As in much of Spain, in 1918 the Spanish flu caused a terrible death in the quarter. The help of the provincial council did not arrive, creating a great unrest. The help finally came from the neighbouring Biscay Provincial Council. The fact led to the City Council voting in 1924 in favour of annexation to Biscay, a decision that would have no practical effect.
The village of Castro Urdiales has the charm and tradition of an illustrious sailing and fishing center. The area of the town extends facing the port and the maritime walkway, which continues and the city expands onward.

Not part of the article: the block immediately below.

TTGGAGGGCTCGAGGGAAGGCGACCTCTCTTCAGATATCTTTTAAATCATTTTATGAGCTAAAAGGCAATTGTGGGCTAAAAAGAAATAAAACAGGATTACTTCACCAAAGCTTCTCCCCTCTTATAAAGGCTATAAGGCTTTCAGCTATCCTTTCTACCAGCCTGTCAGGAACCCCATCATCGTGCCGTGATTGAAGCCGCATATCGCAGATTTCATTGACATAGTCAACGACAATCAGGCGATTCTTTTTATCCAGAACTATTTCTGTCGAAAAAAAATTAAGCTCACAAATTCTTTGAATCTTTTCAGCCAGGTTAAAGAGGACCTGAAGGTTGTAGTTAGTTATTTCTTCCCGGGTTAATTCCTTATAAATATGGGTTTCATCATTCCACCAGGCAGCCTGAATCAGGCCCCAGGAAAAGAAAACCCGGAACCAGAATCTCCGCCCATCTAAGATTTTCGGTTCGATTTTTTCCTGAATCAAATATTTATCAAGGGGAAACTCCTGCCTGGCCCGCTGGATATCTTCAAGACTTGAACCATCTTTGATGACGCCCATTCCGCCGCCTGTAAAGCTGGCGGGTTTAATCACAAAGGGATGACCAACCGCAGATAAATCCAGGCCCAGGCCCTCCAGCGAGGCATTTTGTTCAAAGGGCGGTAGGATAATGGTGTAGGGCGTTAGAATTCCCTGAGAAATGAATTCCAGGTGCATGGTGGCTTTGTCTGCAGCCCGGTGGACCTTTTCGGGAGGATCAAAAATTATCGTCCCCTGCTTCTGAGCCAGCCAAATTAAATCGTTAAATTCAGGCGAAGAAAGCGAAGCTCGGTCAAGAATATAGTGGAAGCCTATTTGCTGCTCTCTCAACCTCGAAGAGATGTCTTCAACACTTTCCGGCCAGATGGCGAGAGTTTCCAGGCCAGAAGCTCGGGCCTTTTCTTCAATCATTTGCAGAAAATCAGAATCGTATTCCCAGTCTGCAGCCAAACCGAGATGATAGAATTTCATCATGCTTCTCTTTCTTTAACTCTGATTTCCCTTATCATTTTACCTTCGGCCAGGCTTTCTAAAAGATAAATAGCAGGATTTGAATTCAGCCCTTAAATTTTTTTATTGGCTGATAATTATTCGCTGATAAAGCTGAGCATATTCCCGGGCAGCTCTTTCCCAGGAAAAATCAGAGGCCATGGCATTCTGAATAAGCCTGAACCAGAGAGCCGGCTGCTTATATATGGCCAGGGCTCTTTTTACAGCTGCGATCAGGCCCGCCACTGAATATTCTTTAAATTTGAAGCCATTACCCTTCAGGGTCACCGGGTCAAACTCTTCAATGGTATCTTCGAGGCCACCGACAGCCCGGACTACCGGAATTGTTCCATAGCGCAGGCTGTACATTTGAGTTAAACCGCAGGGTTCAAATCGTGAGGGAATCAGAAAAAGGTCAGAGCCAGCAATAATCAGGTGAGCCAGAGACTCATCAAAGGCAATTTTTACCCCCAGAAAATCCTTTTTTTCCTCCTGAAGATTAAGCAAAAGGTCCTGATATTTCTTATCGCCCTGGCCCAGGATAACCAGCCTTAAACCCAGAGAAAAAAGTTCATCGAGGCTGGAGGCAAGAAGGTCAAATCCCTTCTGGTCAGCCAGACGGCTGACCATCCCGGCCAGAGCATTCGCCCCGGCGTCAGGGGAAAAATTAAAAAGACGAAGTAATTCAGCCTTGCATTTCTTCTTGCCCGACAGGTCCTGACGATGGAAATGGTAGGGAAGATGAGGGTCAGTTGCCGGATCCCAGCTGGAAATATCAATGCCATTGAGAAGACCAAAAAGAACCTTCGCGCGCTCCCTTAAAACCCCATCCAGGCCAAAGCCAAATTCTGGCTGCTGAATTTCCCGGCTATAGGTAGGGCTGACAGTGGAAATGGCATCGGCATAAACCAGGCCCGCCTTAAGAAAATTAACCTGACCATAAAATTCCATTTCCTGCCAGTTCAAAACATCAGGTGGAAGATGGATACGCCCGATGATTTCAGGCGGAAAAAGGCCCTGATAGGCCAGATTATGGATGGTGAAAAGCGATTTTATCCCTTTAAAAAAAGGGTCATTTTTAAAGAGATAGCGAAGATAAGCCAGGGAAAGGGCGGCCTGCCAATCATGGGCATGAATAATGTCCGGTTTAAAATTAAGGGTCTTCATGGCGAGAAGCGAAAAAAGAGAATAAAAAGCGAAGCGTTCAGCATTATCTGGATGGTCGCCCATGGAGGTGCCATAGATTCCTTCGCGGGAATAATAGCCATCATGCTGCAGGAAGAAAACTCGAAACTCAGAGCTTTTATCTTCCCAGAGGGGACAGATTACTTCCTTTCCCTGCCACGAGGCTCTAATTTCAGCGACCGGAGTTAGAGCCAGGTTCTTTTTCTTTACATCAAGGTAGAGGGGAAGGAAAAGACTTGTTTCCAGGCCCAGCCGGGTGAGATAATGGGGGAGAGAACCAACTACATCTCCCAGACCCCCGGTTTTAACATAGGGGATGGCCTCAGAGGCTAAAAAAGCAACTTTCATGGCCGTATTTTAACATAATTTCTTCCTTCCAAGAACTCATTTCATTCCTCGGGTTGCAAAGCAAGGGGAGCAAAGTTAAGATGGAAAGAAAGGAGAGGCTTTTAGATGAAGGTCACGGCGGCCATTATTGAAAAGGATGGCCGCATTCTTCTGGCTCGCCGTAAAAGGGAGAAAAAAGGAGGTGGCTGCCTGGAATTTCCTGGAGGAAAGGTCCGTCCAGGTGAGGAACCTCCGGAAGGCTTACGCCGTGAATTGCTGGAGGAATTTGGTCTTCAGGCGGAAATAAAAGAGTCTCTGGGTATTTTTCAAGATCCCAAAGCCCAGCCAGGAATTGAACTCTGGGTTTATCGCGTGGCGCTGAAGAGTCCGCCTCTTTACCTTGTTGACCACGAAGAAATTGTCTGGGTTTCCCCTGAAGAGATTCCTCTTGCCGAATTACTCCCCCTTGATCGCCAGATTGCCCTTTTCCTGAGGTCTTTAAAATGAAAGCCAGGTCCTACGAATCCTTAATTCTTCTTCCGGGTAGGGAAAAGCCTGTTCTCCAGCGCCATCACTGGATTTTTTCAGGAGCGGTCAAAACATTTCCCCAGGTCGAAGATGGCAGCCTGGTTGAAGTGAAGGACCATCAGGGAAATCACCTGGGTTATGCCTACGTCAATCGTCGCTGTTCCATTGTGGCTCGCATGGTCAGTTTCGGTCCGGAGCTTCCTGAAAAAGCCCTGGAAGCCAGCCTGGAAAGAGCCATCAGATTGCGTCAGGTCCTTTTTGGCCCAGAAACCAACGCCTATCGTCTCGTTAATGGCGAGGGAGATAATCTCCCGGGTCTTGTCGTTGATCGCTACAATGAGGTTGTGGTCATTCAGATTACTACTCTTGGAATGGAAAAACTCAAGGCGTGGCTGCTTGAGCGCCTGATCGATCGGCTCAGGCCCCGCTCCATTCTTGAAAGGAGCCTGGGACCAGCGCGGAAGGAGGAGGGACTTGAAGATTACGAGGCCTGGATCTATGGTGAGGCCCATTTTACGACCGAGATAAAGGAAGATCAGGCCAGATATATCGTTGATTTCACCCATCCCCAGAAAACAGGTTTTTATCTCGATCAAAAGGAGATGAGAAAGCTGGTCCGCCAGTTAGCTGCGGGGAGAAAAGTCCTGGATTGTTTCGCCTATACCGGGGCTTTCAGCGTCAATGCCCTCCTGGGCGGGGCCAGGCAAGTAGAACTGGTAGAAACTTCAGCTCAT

In the area of Santander and Ardigales streets and two meters deep the remains of Flaviobriga were found, and many artifact from this zone have been taken to the Prehistoric and Archeological Regional Museum of Cantabria, Santander (which is currently awaiting new headquarters). You can find more information about the area of Castro in this museum between the Paleolithic and Middle Ages, in an archeological room.
The old town of Castro Urdiales, or “Puebla Vieja,” preserved from the medieval period, was declared a historically and artistically significant site in 1978. The center is concentrated around the rocky promontory which dominates the port, visible from any point of the bay. Here stands the Church of Santa Maria de la Asunción, which was recognized as a national monument in 1931 and regarded as one of the most important Gothic churches in the North of Spain. It was initiated in the 13th century and built under the protection of King Alfonso VIII of Castile.